CoQ10 is a key substrate for energy metabolism and essential for cell membrane stability. The cell membrane is where many cellular functions occur. In the face of CoQ10 deficiencies, muscle cells are prone to damage, disease, and in the worst case scenario, total destruction.

The risk for statin induced myopathy can be reduced through orally supplementing coenzyme Q10, which has been demonstrated to be a safe intervention to help with muscle pain.

CoQ10 is depleted by statins and replacement is necessary. Statins are one of the most commonly prescribed drugs in the world. The statin drugs include Crestor (rosuvastatin), atrovastatin, fluvastatin and simvastatin among others. Statins exert their effect on cholesterol by reducing the activity of a key enzyme (HMG-CoA reductase).

However, anything downstream of this enzyme is also reduced. CoQ10, a ubiquinone antioxidant, is downstream of this enzyme’s activity. Thus, not only is LDL reduced, but so is CoQ10. Muscle cells are prone to damage in the face of a CoQ10 deficiency; this results in myositis or myopathy.

For two groups of people on statin with statin-induced muscle pain, the group that took CoQ10 had a significant reduction in muscle pain. As well, muscle fatigue, cramping, weakness and tiredness also decreased. The dosing recommended is usually 150mg to 200mg each day.


Naturally, as one ages, CoQ10 levels in the cell membranes significantly decrease. The shortage of CoQ10 dramatically affects the lipid composition and functionality of the cell membranes which further impacts the chemical structure of integral enzymes and the metabolic process.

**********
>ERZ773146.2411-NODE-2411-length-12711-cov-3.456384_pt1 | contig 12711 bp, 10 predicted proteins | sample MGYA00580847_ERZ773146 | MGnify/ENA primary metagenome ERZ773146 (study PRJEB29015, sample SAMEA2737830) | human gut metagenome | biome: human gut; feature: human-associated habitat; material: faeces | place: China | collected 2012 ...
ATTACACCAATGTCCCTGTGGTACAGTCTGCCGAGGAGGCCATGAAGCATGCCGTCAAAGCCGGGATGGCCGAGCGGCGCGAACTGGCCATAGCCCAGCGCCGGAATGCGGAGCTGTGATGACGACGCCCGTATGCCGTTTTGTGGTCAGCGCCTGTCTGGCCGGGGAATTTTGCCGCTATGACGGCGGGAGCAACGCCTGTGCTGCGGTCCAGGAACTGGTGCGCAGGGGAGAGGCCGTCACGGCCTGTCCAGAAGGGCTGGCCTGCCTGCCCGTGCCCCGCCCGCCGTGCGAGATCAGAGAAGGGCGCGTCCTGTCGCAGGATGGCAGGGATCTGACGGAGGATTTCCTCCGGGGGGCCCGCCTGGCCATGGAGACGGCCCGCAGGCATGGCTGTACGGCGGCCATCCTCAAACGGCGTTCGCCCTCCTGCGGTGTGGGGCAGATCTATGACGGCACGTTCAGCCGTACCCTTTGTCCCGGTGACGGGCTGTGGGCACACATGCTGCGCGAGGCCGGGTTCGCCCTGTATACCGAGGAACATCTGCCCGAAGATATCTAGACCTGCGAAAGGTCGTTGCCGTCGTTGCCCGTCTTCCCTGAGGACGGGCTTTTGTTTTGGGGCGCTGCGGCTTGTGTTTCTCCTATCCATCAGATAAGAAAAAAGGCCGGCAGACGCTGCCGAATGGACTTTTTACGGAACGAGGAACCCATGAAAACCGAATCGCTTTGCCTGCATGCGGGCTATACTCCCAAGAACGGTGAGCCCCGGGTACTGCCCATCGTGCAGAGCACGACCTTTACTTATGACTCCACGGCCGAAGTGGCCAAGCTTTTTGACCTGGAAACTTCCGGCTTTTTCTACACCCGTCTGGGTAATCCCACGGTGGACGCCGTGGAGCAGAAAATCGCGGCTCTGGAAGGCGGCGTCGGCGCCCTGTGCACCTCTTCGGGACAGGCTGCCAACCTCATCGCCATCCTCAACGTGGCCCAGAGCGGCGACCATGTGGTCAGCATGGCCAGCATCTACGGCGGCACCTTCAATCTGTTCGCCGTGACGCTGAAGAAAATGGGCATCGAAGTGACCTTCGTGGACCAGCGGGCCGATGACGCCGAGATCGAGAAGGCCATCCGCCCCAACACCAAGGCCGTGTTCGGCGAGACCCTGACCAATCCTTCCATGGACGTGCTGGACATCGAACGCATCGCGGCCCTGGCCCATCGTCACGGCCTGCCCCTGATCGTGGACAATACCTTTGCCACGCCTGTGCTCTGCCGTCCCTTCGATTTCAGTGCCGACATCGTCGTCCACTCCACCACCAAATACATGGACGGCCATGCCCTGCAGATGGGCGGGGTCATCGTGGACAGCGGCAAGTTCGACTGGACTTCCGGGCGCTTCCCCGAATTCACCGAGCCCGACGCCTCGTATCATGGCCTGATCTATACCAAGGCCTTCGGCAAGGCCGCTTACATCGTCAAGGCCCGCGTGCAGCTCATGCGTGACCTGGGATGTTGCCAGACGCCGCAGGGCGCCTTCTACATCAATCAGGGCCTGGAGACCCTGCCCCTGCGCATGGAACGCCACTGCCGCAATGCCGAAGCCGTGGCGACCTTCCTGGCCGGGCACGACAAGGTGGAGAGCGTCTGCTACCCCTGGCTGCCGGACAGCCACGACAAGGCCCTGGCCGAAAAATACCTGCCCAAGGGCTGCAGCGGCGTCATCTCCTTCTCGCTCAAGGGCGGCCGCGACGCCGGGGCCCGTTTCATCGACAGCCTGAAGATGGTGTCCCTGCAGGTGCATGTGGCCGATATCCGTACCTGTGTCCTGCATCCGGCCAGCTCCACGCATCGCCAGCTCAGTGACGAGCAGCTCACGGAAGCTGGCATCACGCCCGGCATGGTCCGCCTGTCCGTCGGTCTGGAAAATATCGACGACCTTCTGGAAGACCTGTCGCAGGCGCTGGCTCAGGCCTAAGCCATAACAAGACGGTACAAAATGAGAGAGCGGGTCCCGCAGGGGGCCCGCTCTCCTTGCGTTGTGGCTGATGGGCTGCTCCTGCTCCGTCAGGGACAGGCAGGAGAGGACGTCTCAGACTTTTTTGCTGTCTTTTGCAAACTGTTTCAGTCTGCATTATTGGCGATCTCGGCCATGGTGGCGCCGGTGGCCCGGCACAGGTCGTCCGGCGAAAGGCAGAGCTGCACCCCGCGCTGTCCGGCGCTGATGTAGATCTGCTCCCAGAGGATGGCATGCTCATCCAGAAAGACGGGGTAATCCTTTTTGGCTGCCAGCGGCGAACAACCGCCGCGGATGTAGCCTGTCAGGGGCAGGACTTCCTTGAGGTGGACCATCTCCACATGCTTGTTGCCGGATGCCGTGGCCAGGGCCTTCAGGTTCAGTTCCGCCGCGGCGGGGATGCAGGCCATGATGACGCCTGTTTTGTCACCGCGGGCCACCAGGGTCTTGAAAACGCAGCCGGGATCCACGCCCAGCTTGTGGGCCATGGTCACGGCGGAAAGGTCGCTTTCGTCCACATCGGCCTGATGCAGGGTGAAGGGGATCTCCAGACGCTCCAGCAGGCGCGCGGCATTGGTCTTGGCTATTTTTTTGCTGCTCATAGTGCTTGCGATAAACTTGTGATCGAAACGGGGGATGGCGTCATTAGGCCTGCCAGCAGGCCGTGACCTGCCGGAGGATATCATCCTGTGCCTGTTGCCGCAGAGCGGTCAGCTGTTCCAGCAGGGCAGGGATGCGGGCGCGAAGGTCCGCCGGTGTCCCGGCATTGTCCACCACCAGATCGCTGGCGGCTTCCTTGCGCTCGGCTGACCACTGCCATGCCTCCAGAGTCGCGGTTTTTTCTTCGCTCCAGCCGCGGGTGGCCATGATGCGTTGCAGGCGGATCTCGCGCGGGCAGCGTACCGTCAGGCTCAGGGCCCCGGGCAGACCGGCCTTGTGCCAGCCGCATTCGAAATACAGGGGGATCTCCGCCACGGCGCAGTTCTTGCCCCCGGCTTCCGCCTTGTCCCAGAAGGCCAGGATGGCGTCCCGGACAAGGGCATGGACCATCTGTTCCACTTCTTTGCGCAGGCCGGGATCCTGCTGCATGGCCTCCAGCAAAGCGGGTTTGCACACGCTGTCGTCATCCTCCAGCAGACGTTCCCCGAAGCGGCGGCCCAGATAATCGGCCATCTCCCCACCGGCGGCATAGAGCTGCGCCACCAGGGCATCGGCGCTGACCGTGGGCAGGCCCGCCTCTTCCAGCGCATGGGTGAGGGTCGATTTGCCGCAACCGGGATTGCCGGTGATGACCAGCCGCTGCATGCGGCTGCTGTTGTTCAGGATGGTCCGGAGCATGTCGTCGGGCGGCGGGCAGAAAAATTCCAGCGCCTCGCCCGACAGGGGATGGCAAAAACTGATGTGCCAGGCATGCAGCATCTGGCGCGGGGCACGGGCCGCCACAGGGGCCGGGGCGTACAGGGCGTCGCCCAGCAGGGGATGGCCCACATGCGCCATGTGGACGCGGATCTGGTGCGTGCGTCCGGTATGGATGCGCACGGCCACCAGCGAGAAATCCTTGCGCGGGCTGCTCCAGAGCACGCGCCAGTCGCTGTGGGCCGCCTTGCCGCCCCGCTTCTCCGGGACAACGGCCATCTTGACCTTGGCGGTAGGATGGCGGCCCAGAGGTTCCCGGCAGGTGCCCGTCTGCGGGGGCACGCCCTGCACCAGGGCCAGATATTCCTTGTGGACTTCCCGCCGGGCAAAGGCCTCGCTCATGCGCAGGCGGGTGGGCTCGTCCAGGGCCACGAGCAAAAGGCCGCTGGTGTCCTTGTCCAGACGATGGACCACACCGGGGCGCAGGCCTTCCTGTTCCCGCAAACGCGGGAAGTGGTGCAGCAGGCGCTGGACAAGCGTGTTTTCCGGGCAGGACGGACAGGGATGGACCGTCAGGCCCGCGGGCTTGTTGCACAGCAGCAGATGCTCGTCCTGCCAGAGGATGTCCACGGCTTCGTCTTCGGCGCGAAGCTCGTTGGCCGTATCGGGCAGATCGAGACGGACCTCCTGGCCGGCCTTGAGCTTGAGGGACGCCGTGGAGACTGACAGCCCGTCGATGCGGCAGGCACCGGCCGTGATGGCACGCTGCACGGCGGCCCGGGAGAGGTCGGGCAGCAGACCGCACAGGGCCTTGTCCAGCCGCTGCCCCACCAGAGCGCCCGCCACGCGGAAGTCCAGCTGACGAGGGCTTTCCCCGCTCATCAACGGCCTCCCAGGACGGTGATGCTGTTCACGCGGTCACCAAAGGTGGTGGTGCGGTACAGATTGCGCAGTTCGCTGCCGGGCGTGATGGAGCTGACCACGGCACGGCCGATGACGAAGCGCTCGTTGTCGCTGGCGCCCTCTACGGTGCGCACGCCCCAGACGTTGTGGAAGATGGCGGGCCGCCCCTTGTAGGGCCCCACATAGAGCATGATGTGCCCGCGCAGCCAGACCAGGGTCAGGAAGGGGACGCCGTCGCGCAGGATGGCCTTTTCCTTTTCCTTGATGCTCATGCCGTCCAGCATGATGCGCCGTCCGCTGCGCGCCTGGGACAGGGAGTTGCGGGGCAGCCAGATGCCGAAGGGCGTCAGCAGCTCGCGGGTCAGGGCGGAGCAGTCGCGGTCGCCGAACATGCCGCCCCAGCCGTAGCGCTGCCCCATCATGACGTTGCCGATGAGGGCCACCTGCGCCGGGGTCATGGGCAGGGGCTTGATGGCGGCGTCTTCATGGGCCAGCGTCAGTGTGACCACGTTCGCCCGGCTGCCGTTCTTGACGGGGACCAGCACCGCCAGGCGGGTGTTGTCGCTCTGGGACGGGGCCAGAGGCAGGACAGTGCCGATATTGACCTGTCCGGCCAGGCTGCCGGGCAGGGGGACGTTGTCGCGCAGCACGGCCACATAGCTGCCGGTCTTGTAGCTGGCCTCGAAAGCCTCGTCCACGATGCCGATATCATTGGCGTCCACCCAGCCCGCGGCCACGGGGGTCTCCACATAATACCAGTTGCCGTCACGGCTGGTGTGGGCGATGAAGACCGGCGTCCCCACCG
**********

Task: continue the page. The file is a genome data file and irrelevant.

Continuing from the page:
This is one of the factors that cause what we term “aging.” What we commonly call ‘aging’ is really just the end-result of long-term accumulation of free radical damage and low-grade chronic inflammation. Persistent and chronic inflammation will deplete our natural production of CoQ10.

Certain drugs that are common in older persons will as well. Such drugs include statins which are prescribed to lower levels of cholesterol.

Damage to the cells from free radicals is another main component of aging. CoQ10 is one of the most powerful antioxidants and it can regenerate our own antioxidants and others. It is able to effectively integrate into the cell membrane for protection.

About 80% of our normal use of oxygen happens in the mitochondria. Here, oxygen is used with food molecules to create usable fuel, or energy, for cellular functions. The mitochondria are also the major source of reactive oxygen species (ROS), or ‘free radicals’ because they are a byproduct of that energy production.

Free radicals damage DNA, proteins and lipids; this is what we now call ‘oxidative stress’. It is very well-known that CoQ10 can stop the damage to the cell membrane, proteins and DNA through its strong ability to neutralize the free radicals.

Including CoQ10 as a part of your supplement regime can help to prevent or treat conditions such as: cardiovascular diseases, high blood pressure, cancer, periodontal diseases, mitochondrial disorders, radiation injury, obesity, diabetes, Parkinson’s disease, AIDS, gastric ulcers, allergy, migraines, kidney failure, muscular dystrophy, and aging [1].

The common denominator of all of these diseases is oxidative stress and free-radical damage to the cell and the mitochondria. CoQ10 should be a part of a strategy to reduce these problems of the modern age and diet. References